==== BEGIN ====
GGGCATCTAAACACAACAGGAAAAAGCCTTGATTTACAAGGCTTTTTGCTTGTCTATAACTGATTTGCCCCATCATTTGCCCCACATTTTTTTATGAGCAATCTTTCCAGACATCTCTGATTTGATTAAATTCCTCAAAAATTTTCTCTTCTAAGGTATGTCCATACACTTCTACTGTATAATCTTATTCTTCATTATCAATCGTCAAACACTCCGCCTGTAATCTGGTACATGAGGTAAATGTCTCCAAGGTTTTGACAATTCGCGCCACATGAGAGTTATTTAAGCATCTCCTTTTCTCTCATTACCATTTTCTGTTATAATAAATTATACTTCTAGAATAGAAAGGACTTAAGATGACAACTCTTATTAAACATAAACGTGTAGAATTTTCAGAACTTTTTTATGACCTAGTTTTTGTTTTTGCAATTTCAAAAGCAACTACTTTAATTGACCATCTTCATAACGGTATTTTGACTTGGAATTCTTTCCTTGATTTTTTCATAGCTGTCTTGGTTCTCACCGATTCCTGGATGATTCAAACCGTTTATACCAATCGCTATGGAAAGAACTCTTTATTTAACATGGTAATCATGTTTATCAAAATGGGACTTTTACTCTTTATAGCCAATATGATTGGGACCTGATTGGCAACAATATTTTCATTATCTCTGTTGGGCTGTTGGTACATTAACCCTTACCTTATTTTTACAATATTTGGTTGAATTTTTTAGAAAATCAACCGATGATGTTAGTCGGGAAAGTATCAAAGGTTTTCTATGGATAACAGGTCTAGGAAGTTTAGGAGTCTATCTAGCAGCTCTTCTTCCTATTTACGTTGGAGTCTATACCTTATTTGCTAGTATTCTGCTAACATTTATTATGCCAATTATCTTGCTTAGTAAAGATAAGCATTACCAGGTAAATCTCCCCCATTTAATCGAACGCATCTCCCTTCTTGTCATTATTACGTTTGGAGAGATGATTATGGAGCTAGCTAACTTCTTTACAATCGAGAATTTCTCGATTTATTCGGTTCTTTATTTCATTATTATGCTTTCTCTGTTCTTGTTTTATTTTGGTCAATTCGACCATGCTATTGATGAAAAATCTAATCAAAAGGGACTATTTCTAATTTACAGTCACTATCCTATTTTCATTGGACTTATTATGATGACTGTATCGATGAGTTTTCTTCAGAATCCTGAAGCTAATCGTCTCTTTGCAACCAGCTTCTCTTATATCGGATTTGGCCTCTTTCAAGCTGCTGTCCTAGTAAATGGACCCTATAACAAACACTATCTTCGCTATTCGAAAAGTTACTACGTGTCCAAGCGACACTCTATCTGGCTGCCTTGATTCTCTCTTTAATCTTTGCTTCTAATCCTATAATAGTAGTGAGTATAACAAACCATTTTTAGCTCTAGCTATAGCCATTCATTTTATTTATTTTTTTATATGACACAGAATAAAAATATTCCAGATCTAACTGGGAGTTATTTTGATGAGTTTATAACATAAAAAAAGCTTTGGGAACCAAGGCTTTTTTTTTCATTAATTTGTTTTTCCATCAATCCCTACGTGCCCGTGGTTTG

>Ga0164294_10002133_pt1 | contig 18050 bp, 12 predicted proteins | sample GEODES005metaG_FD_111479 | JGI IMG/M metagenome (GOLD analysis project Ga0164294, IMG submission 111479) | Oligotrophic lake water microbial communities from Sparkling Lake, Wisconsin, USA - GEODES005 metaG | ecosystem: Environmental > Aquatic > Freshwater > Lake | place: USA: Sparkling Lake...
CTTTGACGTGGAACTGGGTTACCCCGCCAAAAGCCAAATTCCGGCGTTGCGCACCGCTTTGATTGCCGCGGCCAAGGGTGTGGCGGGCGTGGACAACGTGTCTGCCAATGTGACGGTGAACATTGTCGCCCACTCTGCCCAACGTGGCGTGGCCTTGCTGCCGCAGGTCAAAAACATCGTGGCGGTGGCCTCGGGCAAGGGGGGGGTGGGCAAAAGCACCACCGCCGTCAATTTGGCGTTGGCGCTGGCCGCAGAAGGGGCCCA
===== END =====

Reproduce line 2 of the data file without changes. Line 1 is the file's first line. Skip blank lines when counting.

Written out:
>Ga0164294_10002133_pt1 | contig 18050 bp, 12 predicted proteins | sample GEODES005metaG_FD_111479 | JGI IMG/M metagenome (GOLD analysis project Ga0164294, IMG submission 111479) | Oligotrophic lake water microbial communities from Sparkling Lake, Wisconsin, USA - GEODES005 metaG | ecosystem: Environmental > Aquatic > Freshwater > Lake | place: USA: Sparkling Lake...